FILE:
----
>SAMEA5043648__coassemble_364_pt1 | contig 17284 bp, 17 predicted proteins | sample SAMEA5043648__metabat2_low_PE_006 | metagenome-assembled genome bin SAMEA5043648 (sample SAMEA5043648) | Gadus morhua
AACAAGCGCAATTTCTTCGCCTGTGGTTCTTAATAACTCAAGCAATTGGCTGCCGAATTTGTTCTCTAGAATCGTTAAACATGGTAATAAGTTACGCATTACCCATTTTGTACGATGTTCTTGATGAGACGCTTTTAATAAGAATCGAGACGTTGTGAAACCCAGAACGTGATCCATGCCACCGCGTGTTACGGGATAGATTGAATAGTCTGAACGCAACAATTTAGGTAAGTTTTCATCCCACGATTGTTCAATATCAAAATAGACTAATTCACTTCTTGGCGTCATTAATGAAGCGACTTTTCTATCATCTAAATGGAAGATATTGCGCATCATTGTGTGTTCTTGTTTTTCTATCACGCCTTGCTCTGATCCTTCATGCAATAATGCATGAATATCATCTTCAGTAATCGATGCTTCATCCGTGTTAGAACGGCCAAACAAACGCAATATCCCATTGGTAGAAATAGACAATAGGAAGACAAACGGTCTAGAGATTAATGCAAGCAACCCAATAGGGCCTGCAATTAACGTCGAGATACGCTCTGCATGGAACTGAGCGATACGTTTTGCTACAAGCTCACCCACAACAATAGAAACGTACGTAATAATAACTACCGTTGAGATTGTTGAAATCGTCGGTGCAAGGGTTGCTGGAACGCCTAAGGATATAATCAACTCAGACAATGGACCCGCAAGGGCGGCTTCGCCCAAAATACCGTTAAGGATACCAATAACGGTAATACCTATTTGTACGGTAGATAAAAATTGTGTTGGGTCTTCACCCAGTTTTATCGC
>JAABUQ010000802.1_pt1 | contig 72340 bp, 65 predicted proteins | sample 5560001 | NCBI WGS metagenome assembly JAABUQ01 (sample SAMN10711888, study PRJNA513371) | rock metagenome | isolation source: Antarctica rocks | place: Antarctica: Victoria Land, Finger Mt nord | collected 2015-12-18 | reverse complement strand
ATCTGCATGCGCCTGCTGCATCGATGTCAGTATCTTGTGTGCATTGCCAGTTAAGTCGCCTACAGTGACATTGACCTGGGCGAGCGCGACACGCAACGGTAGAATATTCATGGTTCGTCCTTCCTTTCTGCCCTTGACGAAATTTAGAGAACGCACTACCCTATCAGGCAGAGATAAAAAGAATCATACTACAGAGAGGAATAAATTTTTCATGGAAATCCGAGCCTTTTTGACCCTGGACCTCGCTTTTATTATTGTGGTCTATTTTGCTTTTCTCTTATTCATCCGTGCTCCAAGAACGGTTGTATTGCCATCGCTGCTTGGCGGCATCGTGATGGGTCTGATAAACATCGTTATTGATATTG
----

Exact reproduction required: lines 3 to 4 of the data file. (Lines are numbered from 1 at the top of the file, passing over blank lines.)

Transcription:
>JAABUQ010000802.1_pt1 | contig 72340 bp, 65 predicted proteins | sample 5560001 | NCBI WGS metagenome assembly JAABUQ01 (sample SAMN10711888, study PRJNA513371) | rock metagenome | isolation source: Antarctica rocks | place: Antarctica: Victoria Land, Finger Mt nord | collected 2015-12-18 | reverse complement strand
ATCTGCATGCGCCTGCTGCATCGATGTCAGTATCTTGTGTGCATTGCCAGTTAAGTCGCCTACAGTGACATTGACCTGGGCGAGCGCGACACGCAACGGTAGAATATTCATGGTTCGTCCTTCCTTTCTGCCCTTGACGAAATTTAGAGAACGCACTACCCTATCAGGCAGAGATAAAAAGAATCATACTACAGAGAGGAATAAATTTTTCATGGAAATCCGAGCCTTTTTGACCCTGGACCTCGCTTTTATTATTGTGGTCTATTTTGCTTTTCTCTTATTCATCCGTGCTCCAAGAACGGTTGTATTGCCATCGCTGCTTGGCGGCATCGTGATGGGTCTGATAAACATCGTTATTGATATTG